also known as Home of the Gentry.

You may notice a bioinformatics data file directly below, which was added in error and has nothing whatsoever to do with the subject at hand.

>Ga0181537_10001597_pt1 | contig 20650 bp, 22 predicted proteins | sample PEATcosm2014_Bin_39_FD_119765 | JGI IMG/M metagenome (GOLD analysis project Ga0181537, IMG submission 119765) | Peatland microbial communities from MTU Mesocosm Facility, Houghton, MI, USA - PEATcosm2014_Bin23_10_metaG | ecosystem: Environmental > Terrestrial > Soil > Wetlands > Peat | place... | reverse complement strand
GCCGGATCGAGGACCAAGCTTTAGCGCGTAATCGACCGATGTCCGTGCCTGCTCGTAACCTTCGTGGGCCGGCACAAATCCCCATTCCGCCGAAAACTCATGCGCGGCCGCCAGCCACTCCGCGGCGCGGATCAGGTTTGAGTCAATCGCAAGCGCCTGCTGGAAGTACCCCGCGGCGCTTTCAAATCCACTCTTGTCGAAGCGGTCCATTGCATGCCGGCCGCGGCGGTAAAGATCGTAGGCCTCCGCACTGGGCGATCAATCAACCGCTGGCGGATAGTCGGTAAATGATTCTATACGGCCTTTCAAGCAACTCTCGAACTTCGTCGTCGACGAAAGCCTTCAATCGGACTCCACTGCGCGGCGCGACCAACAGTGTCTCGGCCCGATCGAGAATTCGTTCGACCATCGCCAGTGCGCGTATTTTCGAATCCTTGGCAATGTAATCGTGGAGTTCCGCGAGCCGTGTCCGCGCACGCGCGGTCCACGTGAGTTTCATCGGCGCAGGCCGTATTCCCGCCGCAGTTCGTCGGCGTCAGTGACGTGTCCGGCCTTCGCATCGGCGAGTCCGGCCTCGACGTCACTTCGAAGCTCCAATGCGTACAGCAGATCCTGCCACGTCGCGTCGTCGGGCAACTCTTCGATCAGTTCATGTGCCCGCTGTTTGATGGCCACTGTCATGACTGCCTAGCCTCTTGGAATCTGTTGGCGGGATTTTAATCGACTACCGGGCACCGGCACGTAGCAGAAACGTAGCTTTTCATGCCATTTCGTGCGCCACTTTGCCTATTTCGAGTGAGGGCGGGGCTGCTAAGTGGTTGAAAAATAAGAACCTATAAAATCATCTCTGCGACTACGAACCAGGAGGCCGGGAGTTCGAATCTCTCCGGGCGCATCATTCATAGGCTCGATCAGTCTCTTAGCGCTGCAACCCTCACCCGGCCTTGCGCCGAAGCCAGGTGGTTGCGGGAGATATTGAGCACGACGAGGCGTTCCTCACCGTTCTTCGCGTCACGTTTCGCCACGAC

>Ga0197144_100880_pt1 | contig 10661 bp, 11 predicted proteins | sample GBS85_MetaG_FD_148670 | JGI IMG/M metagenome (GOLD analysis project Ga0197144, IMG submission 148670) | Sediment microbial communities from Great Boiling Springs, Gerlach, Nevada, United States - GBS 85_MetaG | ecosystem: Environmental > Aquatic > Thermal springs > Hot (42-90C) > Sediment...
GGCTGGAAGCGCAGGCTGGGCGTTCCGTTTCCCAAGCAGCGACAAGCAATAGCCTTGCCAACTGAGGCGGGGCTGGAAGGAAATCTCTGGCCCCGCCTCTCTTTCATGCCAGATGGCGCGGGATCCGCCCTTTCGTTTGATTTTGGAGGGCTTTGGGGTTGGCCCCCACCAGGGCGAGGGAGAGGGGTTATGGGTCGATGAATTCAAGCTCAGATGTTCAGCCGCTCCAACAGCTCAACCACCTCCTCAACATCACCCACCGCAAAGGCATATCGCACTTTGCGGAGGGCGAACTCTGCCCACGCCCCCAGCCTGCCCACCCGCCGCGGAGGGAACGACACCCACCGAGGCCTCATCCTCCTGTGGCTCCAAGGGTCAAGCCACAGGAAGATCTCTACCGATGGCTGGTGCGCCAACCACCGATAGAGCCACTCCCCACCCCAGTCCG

spent his whole life hanging about the aristocratic world; frequented the English clubs of both capitals, and had the reputation of a smart, not very trustworthy, but jolly good-natured fellow. In spite of his smartness, he was almost always on the brink of ruin, and the property he left his son was small and heavily-encumbered. To make up for that, however, he did exert himself, after his own fashion, over his son's education. Vladimir Nikolaitch spoke French very well, English well, and German badly; that is the proper thing; fashionable people would be ashamed to speak German well; but to utter an occasional--generally a humorous--phrase in German is quite correct, c'est meme tres chic, as the Parisians of Petersburg express themselves. By the time he was fifteen, Vladimir knew how to enter any drawing-room without embarrassment, how to move about in it gracefully and to leave it at the appropriate moment. Panshin's father gained many connections for his son. He never lost an opportunity, while shuffling